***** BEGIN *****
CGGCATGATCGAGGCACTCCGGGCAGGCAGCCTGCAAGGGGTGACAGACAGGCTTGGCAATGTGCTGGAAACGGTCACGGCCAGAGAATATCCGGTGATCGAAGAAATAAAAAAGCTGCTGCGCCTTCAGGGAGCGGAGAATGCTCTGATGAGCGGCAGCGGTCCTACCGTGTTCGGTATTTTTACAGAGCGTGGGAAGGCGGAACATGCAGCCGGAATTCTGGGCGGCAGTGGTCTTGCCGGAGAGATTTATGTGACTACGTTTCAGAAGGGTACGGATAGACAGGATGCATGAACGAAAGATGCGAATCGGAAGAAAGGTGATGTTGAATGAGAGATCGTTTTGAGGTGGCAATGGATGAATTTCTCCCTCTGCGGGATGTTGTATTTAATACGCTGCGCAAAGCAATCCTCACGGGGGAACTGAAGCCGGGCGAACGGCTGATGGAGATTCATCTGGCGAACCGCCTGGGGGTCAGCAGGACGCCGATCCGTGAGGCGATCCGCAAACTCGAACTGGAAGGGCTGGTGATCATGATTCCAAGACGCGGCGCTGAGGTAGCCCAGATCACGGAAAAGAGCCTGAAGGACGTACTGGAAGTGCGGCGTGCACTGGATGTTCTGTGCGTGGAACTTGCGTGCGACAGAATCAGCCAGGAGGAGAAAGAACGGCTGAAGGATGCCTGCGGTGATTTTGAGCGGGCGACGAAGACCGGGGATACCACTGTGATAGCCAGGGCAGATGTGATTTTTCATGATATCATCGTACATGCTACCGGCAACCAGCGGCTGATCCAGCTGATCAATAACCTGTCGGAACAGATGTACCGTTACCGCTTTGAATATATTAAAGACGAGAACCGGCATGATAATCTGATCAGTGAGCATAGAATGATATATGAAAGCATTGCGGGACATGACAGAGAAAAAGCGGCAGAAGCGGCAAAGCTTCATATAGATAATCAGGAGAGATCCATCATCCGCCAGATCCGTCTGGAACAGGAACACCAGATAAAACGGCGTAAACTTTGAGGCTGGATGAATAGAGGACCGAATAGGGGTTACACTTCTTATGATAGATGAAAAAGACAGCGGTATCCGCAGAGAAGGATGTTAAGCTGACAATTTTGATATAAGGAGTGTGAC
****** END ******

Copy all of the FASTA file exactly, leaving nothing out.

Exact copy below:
CGGCATGATCGAGGCACTCCGGGCAGGCAGCCTGCAAGGGGTGACAGACAGGCTTGGCAATGTGCTGGAAACGGTCACGGCCAGAGAATATCCGGTGATCGAAGAAATAAAAAAGCTGCTGCGCCTTCAGGGAGCGGAGAATGCTCTGATGAGCGGCAGCGGTCCTACCGTGTTCGGTATTTTTACAGAGCGTGGGAAGGCGGAACATGCAGCCGGAATTCTGGGCGGCAGTGGTCTTGCCGGAGAGATTTATGTGACTACGTTTCAGAAGGGTACGGATAGACAGGATGCATGAACGAAAGATGCGAATCGGAAGAAAGGTGATGTTGAATGAGAGATCGTTTTGAGGTGGCAATGGATGAATTTCTCCCTCTGCGGGATGTTGTATTTAATACGCTGCGCAAAGCAATCCTCACGGGGGAACTGAAGCCGGGCGAACGGCTGATGGAGATTCATCTGGCGAACCGCCTGGGGGTCAGCAGGACGCCGATCCGTGAGGCGATCCGCAAACTCGAACTGGAAGGGCTGGTGATCATGATTCCAAGACGCGGCGCTGAGGTAGCCCAGATCACGGAAAAGAGCCTGAAGGACGTACTGGAAGTGCGGCGTGCACTGGATGTTCTGTGCGTGGAACTTGCGTGCGACAGAATCAGCCAGGAGGAGAAAGAACGGCTGAAGGATGCCTGCGGTGATTTTGAGCGGGCGACGAAGACCGGGGATACCACTGTGATAGCCAGGGCAGATGTGATTTTTCATGATATCATCGTACATGCTACCGGCAACCAGCGGCTGATCCAGCTGATCAATAACCTGTCGGAACAGATGTACCGTTACCGCTTTGAATATATTAAAGACGAGAACCGGCATGATAATCTGATCAGTGAGCATAGAATGATATATGAAAGCATTGCGGGACATGACAGAGAAAAAGCGGCAGAAGCGGCAAAGCTTCATATAGATAATCAGGAGAGATCCATCATCCGCCAGATCCGTCTGGAACAGGAACACCAGATAAAACGGCGTAAACTTTGAGGCTGGATGAATAGAGGACCGAATAGGGGTTACACTTCTTATGATAGATGAAAAAGACAGCGGTATCCGCAGAGAAGGATGTTAAGCTGACAATTTTGATATAAGGAGTGTGAC